The implications of Brexit - provisional guidance for auditors
Brexit implications - provisional guidance for auditors
At the FRC Brexit stakeholder meeting on 7 November, BEIS has confirmed that the UK will apply the third country provisions for audit post-Brexit irrespective of whether there is a deal or not; this is now settled and not subject to further negotiation as part of the withdrawal agreement. BEIS has laid SIs on the basis of a no deal with a transition period to allow for orderly negotiation on adequacy / reciprocity under the third country provisions but it’s not clear whether the same will be the case in the EU 27; in the case of Ireland as you will see below, there is likely to be a cliff edge. As things stand, applications cannot be made for third country auditor status until the UK becomes a third country so a potential cliff edge on 29 March; the focus of this has primarily been in regard to listed entity auditors but this will impact on SMPs in the Irish / NI (UK) context.
ACCA’s recognition as a Recognised Accountancy Body should continue post-Brexit and this was again confirmed in the call with IAASA on 7 November but there remains a lack of clarity on some of the practicalities. For example, members / firms based in the UK with Irish audit registration will lose registration even if they had achieved the audit qualification meeting the Irish examination and experience requirements; the advice received by IAASA brings in a residency test which is not included in the EU directives / Irish Companies Act. Also IAASA was clear that the long standing UK / Irish mutual recognition of each jurisdictions’ audit qualification will end as UK will be a third country - it may be that the Irish government is taking this hard line as a result of pressure from the EU. FRC, on the other hand, is keen to retain the long standing arrangement that predates any EU requirements and was primarily based on a competence test, but acknowledges the risk that this may no longer be possible.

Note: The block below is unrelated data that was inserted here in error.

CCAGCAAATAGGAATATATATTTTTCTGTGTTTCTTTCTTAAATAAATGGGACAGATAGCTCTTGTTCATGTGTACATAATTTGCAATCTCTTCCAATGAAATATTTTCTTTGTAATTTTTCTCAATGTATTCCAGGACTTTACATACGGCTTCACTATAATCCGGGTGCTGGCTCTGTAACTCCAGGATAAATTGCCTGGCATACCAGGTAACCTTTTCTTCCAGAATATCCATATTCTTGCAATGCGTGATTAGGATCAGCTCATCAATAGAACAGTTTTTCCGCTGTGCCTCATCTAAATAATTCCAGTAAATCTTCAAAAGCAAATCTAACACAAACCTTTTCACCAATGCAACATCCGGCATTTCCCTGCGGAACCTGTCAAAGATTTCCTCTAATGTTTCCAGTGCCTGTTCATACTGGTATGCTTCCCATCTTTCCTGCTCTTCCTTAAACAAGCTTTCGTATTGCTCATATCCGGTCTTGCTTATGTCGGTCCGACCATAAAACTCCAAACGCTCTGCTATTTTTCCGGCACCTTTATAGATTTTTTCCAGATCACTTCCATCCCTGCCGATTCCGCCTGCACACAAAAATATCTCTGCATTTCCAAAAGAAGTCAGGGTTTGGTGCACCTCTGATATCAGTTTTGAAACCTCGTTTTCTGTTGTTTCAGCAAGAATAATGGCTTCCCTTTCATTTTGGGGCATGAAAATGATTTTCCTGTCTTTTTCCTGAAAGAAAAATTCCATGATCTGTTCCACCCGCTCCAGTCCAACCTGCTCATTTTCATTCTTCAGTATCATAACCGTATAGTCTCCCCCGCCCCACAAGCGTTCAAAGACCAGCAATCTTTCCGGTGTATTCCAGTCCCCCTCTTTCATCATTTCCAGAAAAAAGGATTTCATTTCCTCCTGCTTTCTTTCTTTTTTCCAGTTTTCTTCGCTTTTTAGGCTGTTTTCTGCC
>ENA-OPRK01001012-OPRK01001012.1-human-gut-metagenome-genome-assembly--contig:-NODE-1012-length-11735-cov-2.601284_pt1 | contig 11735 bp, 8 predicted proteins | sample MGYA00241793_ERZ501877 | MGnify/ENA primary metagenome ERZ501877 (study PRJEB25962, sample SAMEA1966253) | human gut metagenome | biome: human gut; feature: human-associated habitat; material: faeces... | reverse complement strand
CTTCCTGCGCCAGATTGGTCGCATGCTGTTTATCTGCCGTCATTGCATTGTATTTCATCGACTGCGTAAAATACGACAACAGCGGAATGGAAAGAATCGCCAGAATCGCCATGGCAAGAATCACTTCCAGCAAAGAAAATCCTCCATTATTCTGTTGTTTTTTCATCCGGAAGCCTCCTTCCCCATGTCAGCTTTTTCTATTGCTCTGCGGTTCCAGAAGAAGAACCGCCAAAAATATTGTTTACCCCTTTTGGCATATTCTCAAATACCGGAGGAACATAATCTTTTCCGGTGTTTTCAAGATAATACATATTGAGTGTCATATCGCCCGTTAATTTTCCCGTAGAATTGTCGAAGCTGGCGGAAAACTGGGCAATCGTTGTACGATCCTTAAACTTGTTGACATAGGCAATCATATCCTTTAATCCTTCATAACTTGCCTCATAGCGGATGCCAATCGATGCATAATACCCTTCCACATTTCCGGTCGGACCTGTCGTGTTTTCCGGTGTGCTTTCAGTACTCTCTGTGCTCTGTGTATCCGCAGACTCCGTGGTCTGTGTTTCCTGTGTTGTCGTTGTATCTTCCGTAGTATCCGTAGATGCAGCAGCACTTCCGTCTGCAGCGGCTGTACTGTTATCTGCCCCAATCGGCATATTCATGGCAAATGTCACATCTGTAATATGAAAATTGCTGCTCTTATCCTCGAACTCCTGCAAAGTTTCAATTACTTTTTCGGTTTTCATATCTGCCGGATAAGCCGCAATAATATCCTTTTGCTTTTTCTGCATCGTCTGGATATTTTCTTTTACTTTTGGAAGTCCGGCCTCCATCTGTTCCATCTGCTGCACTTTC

More generally both FRC and IAASA have asked that we alert our members of the worst case scenario – loss of authorisation and the need to apply as third country auditors (and associated aptitude test).
For audit firms, some planning will be necessary. For example opening a practice in Ireland seems a simple solution; however, IAASA has indicated that a 'letter box' practice in Dublin is unlikely to suffice. IAASA is drawing comparison to the financial services sector where firms relocating to Dublin actually have to have a permanent presence and to also locate senior management in that Dublin office. An alternative solution is to accelerate all audit sign off to pre March 2019 and hope that a pragmatic solution is reached by the politicians in time for the next audit. UK firms may also decide to link up with Irish resident audit firms; find a list of such ACCA firms.